Is she

Thank you!!

Yes! Thank you, this makes sense to me.

I know my hypotheses are not specific enough but I would like to check if I understood you well based on the hypotheses I already have set up and these were:

Hypothesis 1: The presence of a relationship between a female manager and employee positively effects the performance evaluation of the employee.

Hypothesis 2: The presence of a relationship between a male manager and employee has no effect on the performance evaluation of the employee.

I understand that my two hypotheses are not consistent with each other. So for both hypotheses the null hypothesis should be: there is no effect and the alternative hypothesis should be: there is an effect.**Right?**

Hypothesis 1: The presence of a relationship between a female manager and employee positively effects the performance evaluation of the employee.

Hypothesis 2: The presence of a relationship between a male manager and employee has no effect on the performance evaluation of the employee.

I understand that my two hypotheses are not consistent with each other. So for both hypotheses the null hypothesis should be: there is no effect and the alternative hypothesis should be: there is an effect.

Then, you adviced me to do a one-tailed t-test for just only women and another one-tailed t-test for just only men. In SPSS this is the independent samples T test (Analyze>Compare Means>Independent samples t test), **right?** Because, my DV is performance and my IV is relation.

For example, I have selected all the women in my sample and performed an independent samples T test. You can find the output in the attachment. The output shows a p-value of 0,532 (2-tailed). Based on an Alfa of 5% I can accept the null hypothesis, which was (after adjustment): The presence of a relationship between a female manager and employee has no effect on the performance evaluation of the employee.

**Right?**

One-tailed p-value=two-tailed p-value/2. Thus, p=0.532/2=0.26. Therefore, the one-tailed p-value is 0.26

For men, the p-value is 0,626, which also means that we should accept the null hypothesis (The presence of a relationship between a male manager and employee has no effect on the performance evaluation of the employee). **Right?**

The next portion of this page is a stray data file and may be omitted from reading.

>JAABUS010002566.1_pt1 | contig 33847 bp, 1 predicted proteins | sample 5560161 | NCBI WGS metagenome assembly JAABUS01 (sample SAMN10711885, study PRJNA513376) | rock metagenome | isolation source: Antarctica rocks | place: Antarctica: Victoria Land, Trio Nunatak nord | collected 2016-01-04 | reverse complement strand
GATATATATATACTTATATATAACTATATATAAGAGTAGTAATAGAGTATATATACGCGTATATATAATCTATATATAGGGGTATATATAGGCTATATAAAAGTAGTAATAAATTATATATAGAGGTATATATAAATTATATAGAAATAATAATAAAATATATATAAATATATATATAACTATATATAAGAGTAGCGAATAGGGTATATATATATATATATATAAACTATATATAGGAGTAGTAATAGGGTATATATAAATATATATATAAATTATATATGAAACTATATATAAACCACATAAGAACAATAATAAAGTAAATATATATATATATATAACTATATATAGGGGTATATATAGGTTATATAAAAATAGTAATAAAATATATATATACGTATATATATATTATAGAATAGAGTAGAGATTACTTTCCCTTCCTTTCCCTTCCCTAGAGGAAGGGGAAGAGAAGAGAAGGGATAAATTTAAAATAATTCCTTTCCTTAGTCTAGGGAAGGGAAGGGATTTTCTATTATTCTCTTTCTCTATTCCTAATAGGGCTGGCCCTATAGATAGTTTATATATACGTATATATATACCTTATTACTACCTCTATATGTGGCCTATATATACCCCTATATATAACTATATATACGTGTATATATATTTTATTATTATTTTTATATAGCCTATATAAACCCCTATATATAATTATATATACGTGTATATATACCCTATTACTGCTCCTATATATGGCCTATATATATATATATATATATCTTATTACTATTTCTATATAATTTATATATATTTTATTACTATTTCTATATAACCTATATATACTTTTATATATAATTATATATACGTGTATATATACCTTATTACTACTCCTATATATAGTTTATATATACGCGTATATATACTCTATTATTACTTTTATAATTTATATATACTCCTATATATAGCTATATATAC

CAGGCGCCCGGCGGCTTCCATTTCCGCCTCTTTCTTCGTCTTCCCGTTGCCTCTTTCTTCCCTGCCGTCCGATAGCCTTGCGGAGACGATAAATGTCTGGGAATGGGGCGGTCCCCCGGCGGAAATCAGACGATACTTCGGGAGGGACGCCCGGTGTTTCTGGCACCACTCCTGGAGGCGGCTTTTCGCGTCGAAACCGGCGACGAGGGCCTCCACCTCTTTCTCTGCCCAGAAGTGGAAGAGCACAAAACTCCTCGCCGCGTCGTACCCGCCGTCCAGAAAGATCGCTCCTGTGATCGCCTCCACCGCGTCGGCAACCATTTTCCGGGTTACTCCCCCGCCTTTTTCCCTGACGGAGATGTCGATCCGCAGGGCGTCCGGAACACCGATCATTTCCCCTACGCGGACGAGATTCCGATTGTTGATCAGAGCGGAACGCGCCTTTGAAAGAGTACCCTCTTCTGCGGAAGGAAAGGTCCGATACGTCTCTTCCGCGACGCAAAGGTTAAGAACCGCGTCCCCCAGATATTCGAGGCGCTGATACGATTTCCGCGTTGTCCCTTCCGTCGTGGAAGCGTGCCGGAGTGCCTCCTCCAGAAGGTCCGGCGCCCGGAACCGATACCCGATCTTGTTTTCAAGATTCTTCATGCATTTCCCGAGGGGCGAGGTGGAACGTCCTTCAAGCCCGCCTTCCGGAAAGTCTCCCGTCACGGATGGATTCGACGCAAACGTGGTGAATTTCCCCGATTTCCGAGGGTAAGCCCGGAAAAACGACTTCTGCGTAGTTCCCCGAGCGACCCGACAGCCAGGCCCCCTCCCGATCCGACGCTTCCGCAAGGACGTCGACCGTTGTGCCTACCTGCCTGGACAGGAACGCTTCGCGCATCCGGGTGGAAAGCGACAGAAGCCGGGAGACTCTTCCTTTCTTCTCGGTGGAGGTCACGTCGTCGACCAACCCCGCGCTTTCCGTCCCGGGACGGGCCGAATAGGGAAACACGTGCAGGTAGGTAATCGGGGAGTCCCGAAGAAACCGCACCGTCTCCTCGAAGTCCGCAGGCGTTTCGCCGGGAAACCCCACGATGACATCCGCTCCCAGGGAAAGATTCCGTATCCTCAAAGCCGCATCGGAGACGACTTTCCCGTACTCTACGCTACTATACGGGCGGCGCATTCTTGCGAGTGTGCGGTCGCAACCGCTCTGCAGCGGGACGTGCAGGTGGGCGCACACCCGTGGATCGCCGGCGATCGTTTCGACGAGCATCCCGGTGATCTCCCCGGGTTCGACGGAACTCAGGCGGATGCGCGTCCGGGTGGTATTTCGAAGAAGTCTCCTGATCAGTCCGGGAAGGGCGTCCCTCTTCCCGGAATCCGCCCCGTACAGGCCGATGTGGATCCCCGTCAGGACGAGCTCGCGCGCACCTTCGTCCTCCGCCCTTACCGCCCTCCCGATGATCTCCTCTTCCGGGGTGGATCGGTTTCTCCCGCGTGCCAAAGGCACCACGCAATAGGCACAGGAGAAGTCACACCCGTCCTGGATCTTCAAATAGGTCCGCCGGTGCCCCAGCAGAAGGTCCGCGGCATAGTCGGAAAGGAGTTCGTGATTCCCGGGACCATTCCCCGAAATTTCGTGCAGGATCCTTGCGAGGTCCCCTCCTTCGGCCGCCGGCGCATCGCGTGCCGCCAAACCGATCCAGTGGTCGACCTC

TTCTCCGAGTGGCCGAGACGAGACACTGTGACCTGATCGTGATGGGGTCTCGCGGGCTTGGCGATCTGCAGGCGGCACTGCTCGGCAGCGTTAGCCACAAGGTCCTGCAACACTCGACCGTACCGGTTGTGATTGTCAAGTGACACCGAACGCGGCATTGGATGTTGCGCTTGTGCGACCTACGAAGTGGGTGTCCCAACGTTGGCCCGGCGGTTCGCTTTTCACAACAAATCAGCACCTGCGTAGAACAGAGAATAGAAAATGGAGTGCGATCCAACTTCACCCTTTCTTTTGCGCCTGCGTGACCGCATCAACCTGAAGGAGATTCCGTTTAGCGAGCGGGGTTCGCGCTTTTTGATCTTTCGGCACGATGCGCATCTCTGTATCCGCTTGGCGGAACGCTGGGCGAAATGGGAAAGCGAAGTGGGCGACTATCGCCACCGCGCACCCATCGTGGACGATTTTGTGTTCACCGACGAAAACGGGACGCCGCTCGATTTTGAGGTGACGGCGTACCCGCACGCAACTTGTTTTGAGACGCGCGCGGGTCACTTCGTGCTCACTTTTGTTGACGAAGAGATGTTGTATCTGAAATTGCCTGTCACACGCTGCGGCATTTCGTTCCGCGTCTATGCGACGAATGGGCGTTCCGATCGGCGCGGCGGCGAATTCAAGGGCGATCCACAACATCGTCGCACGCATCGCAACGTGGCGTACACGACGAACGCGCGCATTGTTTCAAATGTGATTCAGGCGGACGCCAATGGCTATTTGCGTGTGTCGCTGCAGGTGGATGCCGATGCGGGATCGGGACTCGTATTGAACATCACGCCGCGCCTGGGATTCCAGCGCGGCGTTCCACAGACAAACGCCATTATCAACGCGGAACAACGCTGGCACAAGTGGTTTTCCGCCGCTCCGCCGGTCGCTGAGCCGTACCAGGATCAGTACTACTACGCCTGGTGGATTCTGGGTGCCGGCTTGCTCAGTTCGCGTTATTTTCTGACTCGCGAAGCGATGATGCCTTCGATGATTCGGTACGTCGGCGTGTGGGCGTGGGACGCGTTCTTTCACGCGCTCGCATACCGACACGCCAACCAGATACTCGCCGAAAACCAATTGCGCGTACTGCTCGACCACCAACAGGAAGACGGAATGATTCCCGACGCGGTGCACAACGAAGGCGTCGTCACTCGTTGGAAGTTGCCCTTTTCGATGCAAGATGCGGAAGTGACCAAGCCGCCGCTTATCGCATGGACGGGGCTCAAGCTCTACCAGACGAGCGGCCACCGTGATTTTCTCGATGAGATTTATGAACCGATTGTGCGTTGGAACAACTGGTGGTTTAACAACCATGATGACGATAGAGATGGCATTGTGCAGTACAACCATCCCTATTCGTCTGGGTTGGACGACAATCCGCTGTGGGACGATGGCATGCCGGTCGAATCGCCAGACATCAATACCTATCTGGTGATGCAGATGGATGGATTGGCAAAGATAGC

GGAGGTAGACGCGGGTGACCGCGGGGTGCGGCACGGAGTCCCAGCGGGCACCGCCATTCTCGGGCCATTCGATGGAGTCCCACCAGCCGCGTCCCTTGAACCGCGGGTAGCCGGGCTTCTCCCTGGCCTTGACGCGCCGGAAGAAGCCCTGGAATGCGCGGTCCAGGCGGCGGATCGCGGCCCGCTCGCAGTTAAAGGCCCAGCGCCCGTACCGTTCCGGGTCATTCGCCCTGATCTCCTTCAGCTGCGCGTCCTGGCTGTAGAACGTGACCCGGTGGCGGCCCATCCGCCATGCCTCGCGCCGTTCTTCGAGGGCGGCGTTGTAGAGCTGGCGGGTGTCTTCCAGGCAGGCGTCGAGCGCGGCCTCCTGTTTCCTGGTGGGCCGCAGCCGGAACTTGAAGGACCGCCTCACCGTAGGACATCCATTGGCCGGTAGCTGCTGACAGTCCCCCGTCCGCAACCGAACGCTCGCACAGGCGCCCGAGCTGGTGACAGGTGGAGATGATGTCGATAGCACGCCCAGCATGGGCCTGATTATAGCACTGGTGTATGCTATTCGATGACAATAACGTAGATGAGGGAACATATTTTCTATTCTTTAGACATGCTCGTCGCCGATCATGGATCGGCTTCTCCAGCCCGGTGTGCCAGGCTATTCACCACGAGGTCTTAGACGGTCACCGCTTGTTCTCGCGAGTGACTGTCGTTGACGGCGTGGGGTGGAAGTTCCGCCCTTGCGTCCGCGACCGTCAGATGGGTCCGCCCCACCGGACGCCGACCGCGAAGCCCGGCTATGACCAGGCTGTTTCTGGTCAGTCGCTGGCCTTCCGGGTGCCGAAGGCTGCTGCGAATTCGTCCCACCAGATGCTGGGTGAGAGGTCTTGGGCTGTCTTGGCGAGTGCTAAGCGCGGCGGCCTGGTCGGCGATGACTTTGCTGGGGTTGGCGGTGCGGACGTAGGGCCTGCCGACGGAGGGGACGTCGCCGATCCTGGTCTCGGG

So this means that gender has no effect on the performance evaluation in the presence of a relationship. **Right?**

There is another thing that confuses me I thought this is a 2x2 design, because:

Performance = Gender x Relation

But a friend of mine says this is a 2x1 design, based on my original three hypotheses, which are:

- Hypothesis 1: The presence of a relationship between manager and employee effects positively the performance evaluation of the employee.

- Hypothesis 2: The presence of a relationship between a female manager and employee positively effects the performance evaluation of the employee.

- Hypothesis 3: The presence of a relationship between a male manager and employee has no effect on the performance evaluation of the employee.

Is she**right?**

Performance = Gender x Relation

But a friend of mine says this is a 2x1 design, based on my original three hypotheses, which are:

- Hypothesis 1: The presence of a relationship between manager and employee effects positively the performance evaluation of the employee.

- Hypothesis 2: The presence of a relationship between a female manager and employee positively effects the performance evaluation of the employee.

- Hypothesis 3: The presence of a relationship between a male manager and employee has no effect on the performance evaluation of the employee.

Is she

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I have another question. You said:

The reason why I advice you to do a one-tailed t-test is because the effect within those two alternative hypothesis seem to make a prediction in only one direction. I can, of course, be wrong because it is possible that the effect could go to the other direction as well. For example, a positive effect could refer to the employee doing better in its performance whereas a negative effect could refer to the employee doing bad in its performance.** If positive and negative effect apply, then you should you use a two-tailed t-test.** If it's either positive or negative, you should use a one-tailed t-test.